The Japanese Ipomoea (Asago) is a very famous flower, also in the West. It is a climbing plant native to America, but also to Asia in different varieties. Symbolizing summer, it likes heat and grows during this period, which explains why it is the emblematic flower of the Japanese month of July (shichigatsu). Its most famous color is blue, a very nice dark blue (petals more rarely sky blue, turquoise, mauve or purple).
The Ipomea has large flowers which inspire in all occasions, especially by their color. We find large blue flowers associated with other Japanese motifs such as the carp Coï or dragonflies and butterflies (also on skirt, blouse...). If you travel to Japan, find the Ipomea festival in Tokyo.
The Sunflower (Himawari) is a flower that we also know very well in our Western countries (like the peony, the tulips or the bamboo). It celebrates the month of August in Japan (Hachigatsu). The Sunflower Festival takes place all over the country during this hottest month of the year in Japan. Sunflower represents warmth, it is cultivated but also used in an ornamental way. We can find it around the Fukushima power plant for its properties of extraction of toxic elements from the soil. It is often found in interiors (multicolored decoration, quilt, cushion) in a printed way in order to bring its radiation into the homes.
September/Kugatsu: Lycoris Radiata/Higanbana
In Japan, Lycoris Radiata (or red Lycoris, Higanbana) symbolizes autumn with its red color, the color of autumn in the land of the rising sun. It is a bulbous plant which likes once the big heats passed. Originally from China or Nepal, this flower was introduced in Japan which knew how to cultivate and sublimate it. The Lycoris Radiata usually blooms at the autumn equinox (mid-September, also associated with the festival of the dead in Japan). Its petals are thin and long, which makes it very recognizable, especially for making decorations, designs or ornamental patterns.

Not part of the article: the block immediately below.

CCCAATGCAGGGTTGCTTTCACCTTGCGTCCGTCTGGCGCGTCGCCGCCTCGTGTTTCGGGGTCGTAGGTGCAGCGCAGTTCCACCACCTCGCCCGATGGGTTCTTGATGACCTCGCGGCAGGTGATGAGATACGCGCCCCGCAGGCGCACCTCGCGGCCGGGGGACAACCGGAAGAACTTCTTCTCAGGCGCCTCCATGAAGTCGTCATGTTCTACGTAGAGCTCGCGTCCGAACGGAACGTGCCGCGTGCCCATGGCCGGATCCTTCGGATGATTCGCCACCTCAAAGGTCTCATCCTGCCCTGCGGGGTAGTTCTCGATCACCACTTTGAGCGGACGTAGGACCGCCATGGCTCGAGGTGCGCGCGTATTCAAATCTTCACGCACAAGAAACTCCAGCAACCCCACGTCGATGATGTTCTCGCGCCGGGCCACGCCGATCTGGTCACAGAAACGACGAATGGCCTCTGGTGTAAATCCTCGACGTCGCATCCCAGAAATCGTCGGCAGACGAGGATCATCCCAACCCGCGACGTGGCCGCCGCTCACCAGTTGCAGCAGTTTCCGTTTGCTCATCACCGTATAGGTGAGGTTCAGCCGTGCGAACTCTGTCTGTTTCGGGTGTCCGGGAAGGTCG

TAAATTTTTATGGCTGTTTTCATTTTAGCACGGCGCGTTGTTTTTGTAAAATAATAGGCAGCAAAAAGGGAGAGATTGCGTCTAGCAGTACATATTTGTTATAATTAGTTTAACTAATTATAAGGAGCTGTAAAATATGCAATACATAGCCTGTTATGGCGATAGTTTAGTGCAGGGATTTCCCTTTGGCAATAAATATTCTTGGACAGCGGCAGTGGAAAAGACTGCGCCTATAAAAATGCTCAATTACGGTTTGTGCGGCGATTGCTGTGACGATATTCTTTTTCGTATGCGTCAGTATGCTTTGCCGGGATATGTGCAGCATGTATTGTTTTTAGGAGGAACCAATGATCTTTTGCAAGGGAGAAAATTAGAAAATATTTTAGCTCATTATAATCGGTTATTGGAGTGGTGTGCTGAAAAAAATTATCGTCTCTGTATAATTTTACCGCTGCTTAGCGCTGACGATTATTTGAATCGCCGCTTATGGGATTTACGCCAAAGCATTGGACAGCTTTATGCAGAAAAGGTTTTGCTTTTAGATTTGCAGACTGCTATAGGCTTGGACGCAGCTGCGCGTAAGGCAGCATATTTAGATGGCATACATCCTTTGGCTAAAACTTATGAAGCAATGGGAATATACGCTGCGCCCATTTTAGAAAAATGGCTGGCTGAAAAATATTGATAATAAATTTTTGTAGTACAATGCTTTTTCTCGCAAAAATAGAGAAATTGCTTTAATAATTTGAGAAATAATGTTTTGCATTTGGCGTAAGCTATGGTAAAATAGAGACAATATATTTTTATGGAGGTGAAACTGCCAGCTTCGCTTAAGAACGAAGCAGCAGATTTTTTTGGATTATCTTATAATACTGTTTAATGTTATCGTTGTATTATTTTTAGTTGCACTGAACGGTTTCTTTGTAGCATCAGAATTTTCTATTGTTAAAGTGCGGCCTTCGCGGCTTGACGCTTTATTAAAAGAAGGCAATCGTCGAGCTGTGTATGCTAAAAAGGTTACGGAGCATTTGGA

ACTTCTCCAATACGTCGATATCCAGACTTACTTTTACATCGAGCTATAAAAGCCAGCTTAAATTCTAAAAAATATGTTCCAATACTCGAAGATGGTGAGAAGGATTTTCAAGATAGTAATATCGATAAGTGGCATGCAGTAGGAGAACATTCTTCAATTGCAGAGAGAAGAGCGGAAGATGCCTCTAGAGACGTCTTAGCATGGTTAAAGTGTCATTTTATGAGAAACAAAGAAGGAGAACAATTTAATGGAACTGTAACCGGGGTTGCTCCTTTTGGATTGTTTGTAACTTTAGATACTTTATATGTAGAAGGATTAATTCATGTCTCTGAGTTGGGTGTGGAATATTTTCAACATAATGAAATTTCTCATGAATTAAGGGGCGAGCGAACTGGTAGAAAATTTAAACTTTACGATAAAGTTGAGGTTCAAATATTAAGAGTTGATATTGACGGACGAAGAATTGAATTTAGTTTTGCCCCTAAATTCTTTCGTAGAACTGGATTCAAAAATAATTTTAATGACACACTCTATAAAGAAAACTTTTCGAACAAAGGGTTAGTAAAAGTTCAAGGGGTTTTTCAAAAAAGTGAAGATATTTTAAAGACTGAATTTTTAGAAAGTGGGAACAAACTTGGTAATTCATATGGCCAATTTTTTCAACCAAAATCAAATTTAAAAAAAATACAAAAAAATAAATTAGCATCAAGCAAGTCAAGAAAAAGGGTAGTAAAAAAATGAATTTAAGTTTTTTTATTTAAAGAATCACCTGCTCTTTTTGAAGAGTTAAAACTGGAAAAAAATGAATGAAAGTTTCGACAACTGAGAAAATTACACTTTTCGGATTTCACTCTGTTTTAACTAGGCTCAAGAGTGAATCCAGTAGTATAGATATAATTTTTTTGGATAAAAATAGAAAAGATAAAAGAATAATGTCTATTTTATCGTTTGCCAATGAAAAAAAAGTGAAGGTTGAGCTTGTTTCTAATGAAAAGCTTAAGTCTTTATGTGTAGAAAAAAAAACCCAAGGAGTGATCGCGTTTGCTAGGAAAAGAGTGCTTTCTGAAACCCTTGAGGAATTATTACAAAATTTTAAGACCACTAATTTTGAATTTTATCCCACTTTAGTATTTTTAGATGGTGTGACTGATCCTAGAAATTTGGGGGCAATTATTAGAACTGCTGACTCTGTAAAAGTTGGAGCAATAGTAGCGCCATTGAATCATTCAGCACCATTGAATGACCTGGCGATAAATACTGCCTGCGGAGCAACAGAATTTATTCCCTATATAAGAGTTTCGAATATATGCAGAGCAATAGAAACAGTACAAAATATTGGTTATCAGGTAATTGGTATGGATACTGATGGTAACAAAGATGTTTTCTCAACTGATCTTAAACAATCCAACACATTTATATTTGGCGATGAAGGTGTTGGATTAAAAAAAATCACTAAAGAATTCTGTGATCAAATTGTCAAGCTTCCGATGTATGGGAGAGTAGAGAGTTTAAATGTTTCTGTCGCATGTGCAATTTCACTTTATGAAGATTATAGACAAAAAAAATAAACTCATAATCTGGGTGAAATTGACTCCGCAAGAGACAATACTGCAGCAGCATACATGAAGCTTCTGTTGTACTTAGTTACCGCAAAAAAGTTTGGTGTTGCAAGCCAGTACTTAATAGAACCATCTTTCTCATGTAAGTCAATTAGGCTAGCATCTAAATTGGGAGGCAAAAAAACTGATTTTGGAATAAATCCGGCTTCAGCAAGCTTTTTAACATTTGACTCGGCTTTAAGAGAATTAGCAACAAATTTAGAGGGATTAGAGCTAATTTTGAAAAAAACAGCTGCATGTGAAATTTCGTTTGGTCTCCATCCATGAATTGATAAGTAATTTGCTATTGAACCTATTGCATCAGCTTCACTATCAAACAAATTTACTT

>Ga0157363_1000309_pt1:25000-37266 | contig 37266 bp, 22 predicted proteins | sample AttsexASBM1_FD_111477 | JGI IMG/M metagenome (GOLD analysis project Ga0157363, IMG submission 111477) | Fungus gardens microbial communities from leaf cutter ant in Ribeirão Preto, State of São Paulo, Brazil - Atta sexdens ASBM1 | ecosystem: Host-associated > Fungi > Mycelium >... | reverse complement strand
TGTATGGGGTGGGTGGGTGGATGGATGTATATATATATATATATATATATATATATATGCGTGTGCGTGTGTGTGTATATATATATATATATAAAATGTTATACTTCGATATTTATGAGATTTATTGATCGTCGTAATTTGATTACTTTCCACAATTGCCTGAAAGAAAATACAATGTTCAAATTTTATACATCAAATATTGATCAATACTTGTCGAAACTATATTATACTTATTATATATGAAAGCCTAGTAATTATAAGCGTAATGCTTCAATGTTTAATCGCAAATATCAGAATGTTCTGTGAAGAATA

In October (jûgatsu) in Japan, the flower that is honored is the Cosmos. Its colors are varied and remind more the autumn than the spring-summer seasons. We can find pink, orange, more rarely white, especially in Hyogo and Kyoto. This seasonal flower (kosumosu) is surprisingly native to warm countries like Mexico. Cosmos were imported to Japan and enjoyed there, which explains the importance they have taken over the centuries. Large colorful areas of Cosmos can be found in the Japanese countryside.
Unlike the West, Japan considers Chrysanthemums (Kiku) as the symbol of sun and light. The festival of happiness takes place every year and celebrates in November (Jûichigatsu) this flower. While Westerners associate this flower with All Saints' Day, this is not the case in Japan. It originates from China and blooms in autumn. If the cherry blossom is an emblem of Japan, the Chrysanthemum is the flower of choice in this country: it is the symbol of the Japanese imperial family. The Japanese culture has made the Chrysanthemum in its image, differently from other countries in the world.
December/Jûnigatsu: Camellia sasanqua/Kantsubaki
The Christmas Camellia (Camellia Sasanqua or Kantsubaki) is a Camellia of the Theaceae family. These often fragrant flowers, have been cultivated for ornament since the XVᵉ century in Japan where it grows wild. This variety of Camellia grows in winter in Japan and thus represents this month of the year in Japanese culture.
Its large, often red petals and yellow heart inspire many Japanese designs, like on this traditional Japanese fan. But this is not the only use of Sasanqua (sazanka) which is also very much used to perfume green tea: enjoy it in a traditional way during a stay in Japan, or at home to escape for a moment.
All these flowers are very important elements, their great variety makes them central in the Japanese floral compositions, but also and especially in the textile confection (silky, colored, printed, fancy, flowered textiles, clothing, printed sheet, sweater, bed linen with pattern, furnishing, embroidery, woven linen, curtains...). These symbols of Japanese culture are very important and represent nature and seasons, central elements in the land of the rising sun.